Most Memorable Super Bowl Moments of All Time

Biggest football game of the year is full of inspiration, perspiration, celebration — as these six unforgettable examples demonstrate

The Super Bowl has been home to some of the greatest comebacks and dramatic examples of athleticism of all time.

Though the NFL is in a controversial position these days with many of its right-of-center fans, there will still be millions of Americans tuning in for this Sunday’s game between the Philadelphia Eagles and the New England Patriots.

Both teams have had strong seasons, and the Patriots are vying for their sixth Super Bowl win. They are led once again by quarterback Tom Brady, an athlete still defying the odds at 40 years old.

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With so much at stake this year, there are sure to be some unforgettable moments on the gridiron, perhaps even a few that challenge great Super Bowl moments from the past that are studied by fans and athletes years after they happen.

Here’s a look at some of the most unforgettable Super Bowl moments ever.

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Super Bowl X (1976). Future game show host Lynn Swann of Pittsburgh commandeered three of the biggest deep-ball catches in football history, with easily the most impressive occurring at the end of the second quarter of this game. Terry Bradshaw made a nice throw, but Swann seemed to almost float several feet off the ground when he got it and eventually brought the ball down. He lost it — briefly — only to snap it up and haul it in. Final score: Pittsburgh Steelers — 21, Dallas Cowboys — 17.

Super Bowl XXIII (1989). Joe Montana’s San Francisco 49ers were down 16-13 to the Cincinnati Bengals when the cool-as-could-be Montana sliced through the opposition, only to later fire a dart to John Taylor in the back of the center of the end zone. That sent coach Bill Walsh gleefully away, in his final NFL game, with his third NFL title overall.

Super Bowl XXXIV (2000). This was the kind of loss that could haunt a lesser player. The Tennessee Titans were down 23-16 against the St. Louis Rams, and there were only six seconds left on the clock. A pass was thrown to Kevin Dyson, who gave the Titans a glimmer of hope to tie the game as he made his way toward the end zone. Tackled in the legs just before entering for a touchdown, Dyson stretched himself as far as he could, landing the ball less than a yard away from the end zone. It was a devastating moment as a chance at victory slipped through the hands of the Titans and their fans. The good news: It led to one of the best “picture perfect” moments in NFL history.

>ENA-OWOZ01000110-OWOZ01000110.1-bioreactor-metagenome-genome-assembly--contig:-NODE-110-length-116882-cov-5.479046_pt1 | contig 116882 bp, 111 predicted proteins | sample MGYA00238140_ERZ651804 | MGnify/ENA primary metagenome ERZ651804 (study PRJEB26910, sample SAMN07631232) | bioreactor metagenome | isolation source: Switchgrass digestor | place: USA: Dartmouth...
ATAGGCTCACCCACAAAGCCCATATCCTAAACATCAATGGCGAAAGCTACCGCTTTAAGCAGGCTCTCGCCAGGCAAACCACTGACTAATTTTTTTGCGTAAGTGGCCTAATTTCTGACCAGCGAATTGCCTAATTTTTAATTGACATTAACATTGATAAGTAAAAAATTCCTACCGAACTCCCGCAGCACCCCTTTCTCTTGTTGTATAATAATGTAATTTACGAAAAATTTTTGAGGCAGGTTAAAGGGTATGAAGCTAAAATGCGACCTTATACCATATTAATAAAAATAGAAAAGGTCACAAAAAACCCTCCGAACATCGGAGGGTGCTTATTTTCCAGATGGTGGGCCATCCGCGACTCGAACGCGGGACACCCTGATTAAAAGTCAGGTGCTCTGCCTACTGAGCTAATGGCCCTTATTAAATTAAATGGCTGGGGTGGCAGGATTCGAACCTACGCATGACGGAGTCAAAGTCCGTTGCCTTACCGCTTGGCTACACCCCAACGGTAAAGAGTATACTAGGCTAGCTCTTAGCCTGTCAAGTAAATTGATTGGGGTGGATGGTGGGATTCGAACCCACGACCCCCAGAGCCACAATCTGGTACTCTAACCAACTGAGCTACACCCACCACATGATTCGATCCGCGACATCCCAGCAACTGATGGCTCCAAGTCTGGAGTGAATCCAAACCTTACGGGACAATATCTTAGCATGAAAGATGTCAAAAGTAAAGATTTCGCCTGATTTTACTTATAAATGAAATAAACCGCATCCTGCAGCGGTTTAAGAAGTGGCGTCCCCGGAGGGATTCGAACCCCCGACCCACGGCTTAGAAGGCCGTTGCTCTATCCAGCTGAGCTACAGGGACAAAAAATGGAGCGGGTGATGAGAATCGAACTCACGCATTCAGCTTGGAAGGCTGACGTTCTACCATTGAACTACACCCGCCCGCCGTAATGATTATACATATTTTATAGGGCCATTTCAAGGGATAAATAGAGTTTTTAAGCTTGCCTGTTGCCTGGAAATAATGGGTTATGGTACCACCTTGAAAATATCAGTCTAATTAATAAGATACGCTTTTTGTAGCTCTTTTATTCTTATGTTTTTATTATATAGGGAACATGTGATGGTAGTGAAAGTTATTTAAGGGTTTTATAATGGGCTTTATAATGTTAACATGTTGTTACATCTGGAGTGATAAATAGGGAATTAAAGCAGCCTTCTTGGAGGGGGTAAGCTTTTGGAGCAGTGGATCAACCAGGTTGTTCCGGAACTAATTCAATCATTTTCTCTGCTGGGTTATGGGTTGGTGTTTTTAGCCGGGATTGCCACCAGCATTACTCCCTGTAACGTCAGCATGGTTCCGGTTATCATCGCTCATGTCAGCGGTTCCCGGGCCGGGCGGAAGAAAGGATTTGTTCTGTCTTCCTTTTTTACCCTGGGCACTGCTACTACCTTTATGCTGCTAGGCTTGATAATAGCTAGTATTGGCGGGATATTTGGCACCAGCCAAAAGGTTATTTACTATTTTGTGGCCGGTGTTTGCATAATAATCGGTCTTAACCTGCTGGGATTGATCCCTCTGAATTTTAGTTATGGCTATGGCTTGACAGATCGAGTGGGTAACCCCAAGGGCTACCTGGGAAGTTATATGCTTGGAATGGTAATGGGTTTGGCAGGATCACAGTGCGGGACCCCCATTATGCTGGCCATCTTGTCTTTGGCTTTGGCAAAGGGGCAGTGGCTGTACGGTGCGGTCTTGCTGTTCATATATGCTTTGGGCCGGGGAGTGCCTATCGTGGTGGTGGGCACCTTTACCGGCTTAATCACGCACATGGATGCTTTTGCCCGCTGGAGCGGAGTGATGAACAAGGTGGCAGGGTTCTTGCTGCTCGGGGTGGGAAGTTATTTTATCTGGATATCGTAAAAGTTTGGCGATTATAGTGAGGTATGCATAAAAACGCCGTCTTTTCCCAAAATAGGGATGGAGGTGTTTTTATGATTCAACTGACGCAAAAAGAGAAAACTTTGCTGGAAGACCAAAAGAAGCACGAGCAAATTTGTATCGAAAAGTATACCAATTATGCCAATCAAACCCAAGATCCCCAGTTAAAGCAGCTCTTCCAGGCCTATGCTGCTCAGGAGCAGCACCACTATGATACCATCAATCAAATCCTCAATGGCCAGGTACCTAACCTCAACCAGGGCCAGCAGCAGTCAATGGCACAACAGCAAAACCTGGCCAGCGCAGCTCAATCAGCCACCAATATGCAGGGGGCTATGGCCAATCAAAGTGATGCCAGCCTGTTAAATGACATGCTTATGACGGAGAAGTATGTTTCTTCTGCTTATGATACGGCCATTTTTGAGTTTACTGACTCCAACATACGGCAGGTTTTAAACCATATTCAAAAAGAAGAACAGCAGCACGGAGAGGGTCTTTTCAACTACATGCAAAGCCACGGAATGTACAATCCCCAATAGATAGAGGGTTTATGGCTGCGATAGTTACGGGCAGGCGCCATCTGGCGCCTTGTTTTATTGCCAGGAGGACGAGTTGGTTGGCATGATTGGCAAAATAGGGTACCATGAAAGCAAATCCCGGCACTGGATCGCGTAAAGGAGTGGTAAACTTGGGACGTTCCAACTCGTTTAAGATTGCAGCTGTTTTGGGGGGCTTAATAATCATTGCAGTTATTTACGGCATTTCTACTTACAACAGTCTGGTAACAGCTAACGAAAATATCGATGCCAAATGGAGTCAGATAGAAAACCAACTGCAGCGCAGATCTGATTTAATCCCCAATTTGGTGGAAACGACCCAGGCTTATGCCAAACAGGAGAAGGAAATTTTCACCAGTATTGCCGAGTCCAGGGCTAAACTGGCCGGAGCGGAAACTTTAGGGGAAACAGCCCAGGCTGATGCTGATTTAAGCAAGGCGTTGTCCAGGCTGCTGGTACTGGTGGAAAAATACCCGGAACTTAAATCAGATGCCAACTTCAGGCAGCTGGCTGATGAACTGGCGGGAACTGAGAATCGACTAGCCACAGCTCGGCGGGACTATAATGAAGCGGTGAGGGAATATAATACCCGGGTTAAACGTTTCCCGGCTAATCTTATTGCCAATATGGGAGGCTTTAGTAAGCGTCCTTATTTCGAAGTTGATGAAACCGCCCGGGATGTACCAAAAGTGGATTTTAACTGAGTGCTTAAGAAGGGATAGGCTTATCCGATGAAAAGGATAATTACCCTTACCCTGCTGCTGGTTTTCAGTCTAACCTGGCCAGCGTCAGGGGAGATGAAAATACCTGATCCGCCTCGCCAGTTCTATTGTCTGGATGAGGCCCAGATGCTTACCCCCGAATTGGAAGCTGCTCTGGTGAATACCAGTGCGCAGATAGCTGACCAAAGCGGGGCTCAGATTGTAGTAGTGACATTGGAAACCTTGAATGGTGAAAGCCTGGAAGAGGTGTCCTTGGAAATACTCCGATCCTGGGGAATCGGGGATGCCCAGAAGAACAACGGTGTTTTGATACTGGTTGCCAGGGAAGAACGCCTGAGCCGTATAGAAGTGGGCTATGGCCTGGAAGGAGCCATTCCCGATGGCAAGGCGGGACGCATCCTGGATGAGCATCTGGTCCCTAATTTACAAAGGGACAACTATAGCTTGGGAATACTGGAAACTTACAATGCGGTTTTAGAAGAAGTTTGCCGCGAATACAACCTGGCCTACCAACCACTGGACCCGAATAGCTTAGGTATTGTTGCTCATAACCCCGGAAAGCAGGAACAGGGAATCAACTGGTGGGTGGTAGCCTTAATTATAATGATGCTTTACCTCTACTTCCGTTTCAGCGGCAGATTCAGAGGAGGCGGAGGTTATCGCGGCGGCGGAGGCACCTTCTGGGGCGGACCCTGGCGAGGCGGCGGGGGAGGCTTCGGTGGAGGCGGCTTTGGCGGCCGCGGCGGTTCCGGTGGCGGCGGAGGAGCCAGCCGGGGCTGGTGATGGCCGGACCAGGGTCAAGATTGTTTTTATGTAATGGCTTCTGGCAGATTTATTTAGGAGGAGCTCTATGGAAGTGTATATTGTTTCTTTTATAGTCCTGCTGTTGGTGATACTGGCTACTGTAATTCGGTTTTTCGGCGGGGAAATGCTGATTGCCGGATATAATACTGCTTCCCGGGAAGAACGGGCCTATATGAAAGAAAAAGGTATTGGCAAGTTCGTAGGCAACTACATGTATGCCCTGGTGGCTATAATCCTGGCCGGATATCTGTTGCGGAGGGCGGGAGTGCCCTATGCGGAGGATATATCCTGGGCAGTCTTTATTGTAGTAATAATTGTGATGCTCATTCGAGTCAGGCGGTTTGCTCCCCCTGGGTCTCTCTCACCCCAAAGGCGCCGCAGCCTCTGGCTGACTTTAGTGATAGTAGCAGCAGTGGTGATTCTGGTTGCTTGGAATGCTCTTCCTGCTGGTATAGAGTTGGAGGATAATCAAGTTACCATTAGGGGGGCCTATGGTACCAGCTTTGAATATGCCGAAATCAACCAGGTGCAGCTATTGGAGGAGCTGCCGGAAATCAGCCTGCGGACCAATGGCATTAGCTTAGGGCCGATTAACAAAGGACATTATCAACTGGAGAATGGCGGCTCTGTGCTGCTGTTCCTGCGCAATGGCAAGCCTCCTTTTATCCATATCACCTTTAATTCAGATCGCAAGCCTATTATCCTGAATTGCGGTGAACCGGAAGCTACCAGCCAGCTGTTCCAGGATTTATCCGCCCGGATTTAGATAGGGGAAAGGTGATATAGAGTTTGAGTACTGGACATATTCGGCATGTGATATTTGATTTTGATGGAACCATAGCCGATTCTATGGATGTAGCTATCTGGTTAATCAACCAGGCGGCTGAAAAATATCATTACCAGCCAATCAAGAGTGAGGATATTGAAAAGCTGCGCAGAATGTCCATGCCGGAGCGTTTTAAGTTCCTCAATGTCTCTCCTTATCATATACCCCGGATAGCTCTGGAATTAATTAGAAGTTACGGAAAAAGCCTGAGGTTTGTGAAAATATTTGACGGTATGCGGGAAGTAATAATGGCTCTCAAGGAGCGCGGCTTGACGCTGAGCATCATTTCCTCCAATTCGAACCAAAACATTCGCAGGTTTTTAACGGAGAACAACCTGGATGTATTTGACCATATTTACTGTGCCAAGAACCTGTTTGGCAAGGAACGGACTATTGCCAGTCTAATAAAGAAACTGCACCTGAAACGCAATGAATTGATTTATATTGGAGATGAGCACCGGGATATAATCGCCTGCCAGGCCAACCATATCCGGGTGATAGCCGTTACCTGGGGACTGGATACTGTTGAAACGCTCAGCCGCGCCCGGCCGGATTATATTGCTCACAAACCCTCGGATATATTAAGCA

Super Bowl XLII (2008). Down 14-10 to the undefeated New England Patriots with less than two minutes left, warrior quarterback Eli Manning of the New York Giants, literally surrounded, launched a missile down the middle of the field. David Tyree bobbled the ball — at one point with one hand — and ended up on his back. But he never lost it, and the Giants didn’t either, in a momentous upset.

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Super Bowl XLIX (2015). So recent, so exceptional: A New England Patriots’ rookie cornerback intercepted Seahawks quarterback Russell Wilson at the goal line with 20 seconds left on the clock — resulting in a 28-24 win over the Seattle Seahawks. After the game had almost been called in favor of the Seahawks, Patriots player Malcolm Butler managed a last-minute interception no one saw coming. With the Seahawks only yards away from a victory-sealing touchdown, Butler intercepted the ball — winning the game for the Patriots.

Super Bowl LI (2017). It was arguably the greatest football comeback of all time. The New England Patriots walked into the game as four time Super Bowl champions. The Falcons walked in as a team who had only been to the Super Bowl once before in their history.

Patriots fans were crushed as they watched the Falcons run circles around the Patriots for almost entire runtime of the game.

Brady began working like a madman and firing out missiles to his teammates. He led the Patriots in the final stage of the game to fill a 25-point deficit and push the game into overtime. The Patriots had always been well-known for their comebacks, but this was unbelievable. Heading into overtime, Super Bowl LI became the definition of a nail-biting game.

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Falcons fans watched as a victory slipped through their fingers, and Patriots fans watched their fortunes change in mere moments.

It was running back James White’s touchdown from two yards out that cemented the score at 34-28. It was a comeback that will never be forgotten, that will forever be studied, and one which has already become legend in the Patriots’ history. It was a performance and an example of a team coming together in a tough time the Eagles should be worried about going into Sunday night’s game. 

PopZette editor Zachary Leeman can be reached at [email protected]. Follow him on Twitter. This piece originally appeared in LifeZette last year and has been updated.  

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